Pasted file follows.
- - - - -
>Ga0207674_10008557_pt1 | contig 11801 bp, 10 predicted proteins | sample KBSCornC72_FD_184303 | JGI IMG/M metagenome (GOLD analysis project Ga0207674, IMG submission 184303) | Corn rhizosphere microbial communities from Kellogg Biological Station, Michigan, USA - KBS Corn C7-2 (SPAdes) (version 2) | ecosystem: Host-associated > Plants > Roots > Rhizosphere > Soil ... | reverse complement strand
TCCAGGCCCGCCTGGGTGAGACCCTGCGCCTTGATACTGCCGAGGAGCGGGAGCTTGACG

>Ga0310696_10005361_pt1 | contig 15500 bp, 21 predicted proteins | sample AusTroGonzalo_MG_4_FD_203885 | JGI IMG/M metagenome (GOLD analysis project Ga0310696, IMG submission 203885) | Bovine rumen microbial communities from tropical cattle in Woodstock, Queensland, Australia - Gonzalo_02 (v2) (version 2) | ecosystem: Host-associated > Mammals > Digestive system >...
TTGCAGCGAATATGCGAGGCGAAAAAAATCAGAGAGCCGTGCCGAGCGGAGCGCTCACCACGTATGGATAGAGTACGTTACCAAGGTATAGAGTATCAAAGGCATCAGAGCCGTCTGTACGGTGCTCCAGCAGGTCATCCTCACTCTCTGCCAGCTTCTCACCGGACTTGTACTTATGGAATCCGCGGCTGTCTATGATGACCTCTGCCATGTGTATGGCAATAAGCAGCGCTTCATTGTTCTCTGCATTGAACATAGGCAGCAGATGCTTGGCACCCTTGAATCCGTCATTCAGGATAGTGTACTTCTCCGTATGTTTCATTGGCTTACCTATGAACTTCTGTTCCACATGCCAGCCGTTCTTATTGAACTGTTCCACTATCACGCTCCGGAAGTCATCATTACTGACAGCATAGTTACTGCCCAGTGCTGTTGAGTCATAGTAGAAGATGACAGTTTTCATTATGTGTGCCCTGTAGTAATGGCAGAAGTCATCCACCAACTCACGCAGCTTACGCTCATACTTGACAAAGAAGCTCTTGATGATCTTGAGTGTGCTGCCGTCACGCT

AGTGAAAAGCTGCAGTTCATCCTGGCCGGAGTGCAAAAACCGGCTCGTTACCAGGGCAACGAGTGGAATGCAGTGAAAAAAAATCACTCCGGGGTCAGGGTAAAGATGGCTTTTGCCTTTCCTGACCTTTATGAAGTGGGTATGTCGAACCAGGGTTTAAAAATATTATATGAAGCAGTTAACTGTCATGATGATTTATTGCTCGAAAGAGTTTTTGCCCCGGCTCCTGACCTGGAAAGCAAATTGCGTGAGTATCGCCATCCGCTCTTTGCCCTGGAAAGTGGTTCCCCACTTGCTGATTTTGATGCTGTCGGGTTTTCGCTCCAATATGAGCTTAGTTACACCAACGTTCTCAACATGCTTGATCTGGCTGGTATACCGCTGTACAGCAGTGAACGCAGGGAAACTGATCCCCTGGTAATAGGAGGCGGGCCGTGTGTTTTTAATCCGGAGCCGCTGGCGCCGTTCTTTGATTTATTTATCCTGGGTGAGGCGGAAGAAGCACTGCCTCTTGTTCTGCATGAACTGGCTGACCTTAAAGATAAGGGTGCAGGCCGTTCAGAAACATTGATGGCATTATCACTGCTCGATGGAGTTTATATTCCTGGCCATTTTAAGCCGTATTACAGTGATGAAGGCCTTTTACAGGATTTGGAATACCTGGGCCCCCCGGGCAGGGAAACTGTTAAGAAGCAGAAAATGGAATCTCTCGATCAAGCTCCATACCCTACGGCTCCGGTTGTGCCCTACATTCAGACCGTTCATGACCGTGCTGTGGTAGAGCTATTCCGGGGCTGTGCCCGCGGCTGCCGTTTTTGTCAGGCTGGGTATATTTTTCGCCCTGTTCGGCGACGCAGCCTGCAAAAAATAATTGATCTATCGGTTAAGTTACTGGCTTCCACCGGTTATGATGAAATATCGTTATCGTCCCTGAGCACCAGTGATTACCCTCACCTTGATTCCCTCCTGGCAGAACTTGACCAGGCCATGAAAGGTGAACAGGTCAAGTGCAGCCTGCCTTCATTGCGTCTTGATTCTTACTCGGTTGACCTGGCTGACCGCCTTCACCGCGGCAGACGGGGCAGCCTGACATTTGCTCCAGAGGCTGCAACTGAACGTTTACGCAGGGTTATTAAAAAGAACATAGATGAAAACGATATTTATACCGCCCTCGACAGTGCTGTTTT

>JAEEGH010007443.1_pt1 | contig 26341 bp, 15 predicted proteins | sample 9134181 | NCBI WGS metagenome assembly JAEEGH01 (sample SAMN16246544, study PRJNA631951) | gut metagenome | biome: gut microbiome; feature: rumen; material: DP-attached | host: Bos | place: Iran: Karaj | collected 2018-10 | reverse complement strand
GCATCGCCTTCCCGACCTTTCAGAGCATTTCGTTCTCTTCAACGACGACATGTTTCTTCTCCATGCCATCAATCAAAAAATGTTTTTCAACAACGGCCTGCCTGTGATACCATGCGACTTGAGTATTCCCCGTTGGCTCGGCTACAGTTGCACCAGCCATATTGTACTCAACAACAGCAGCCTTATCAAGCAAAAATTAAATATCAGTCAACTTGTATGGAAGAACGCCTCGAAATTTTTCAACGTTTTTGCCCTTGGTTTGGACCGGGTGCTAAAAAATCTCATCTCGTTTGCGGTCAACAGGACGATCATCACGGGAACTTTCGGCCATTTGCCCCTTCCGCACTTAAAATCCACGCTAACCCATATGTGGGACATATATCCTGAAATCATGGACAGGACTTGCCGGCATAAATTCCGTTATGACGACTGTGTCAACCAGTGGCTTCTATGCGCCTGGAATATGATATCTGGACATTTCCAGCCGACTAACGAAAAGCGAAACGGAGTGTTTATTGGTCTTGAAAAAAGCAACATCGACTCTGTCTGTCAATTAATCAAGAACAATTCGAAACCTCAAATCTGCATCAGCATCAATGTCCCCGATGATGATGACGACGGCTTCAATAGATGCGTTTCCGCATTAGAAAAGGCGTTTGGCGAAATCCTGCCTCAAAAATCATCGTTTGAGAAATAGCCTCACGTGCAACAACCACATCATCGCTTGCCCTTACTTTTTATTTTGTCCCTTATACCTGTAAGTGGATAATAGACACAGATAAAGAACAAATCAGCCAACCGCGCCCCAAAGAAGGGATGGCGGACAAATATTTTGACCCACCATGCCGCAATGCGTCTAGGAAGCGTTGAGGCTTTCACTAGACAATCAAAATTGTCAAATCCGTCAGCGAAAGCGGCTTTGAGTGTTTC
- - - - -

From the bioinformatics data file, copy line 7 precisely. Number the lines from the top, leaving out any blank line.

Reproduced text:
GCATCGCCTTCCCGACCTTTCAGAGCATTTCGTTCTCTTCAACGACGACATGTTTCTTCTCCATGCCATCAATCAAAAAATGTTTTTCAACAACGGCCTGCCTGTGATACCATGCGACTTGAGTATTCCCCGTTGGCTCGGCTACAGTTGCACCAGCCATATTGTACTCAACAACAGCAGCCTTATCAAGCAAAAATTAAATATCAGTCAACTTGTATGGAAGAACGCCTCGAAATTTTTCAACGTTTTTGCCCTTGGTTTGGACCGGGTGCTAAAAAATCTCATCTCGTTTGCGGTCAACAGGACGATCATCACGGGAACTTTCGGCCATTTGCCCCTTCCGCACTTAAAATCCACGCTAACCCATATGTGGGACATATATCCTGAAATCATGGACAGGACTTGCCGGCATAAATTCCGTTATGACGACTGTGTCAACCAGTGGCTTCTATGCGCCTGGAATATGATATCTGGACATTTCCAGCCGACTAACGAAAAGCGAAACGGAGTGTTTATTGGTCTTGAAAAAAGCAACATCGACTCTGTCTGTCAATTAATCAAGAACAATTCGAAACCTCAAATCTGCATCAGCATCAATGTCCCCGATGATGATGACGACGGCTTCAATAGATGCGTTTCCGCATTAGAAAAGGCGTTTGGCGAAATCCTGCCTCAAAAATCATCGTTTGAGAAATAGCCTCACGTGCAACAACCACATCATCGCTTGCCCTTACTTTTTATTTTGTCCCTTATACCTGTAAGTGGATAATAGACACAGATAAAGAACAAATCAGCCAACCGCGCCCCAAAGAAGGGATGGCGGACAAATATTTTGACCCACCATGCCGCAATGCGTCTAGGAAGCGTTGAGGCTTTCACTAGACAATCAAAATTGTCAAATCCGTCAGCGAAAGCGGCTTTGAGTGTTTC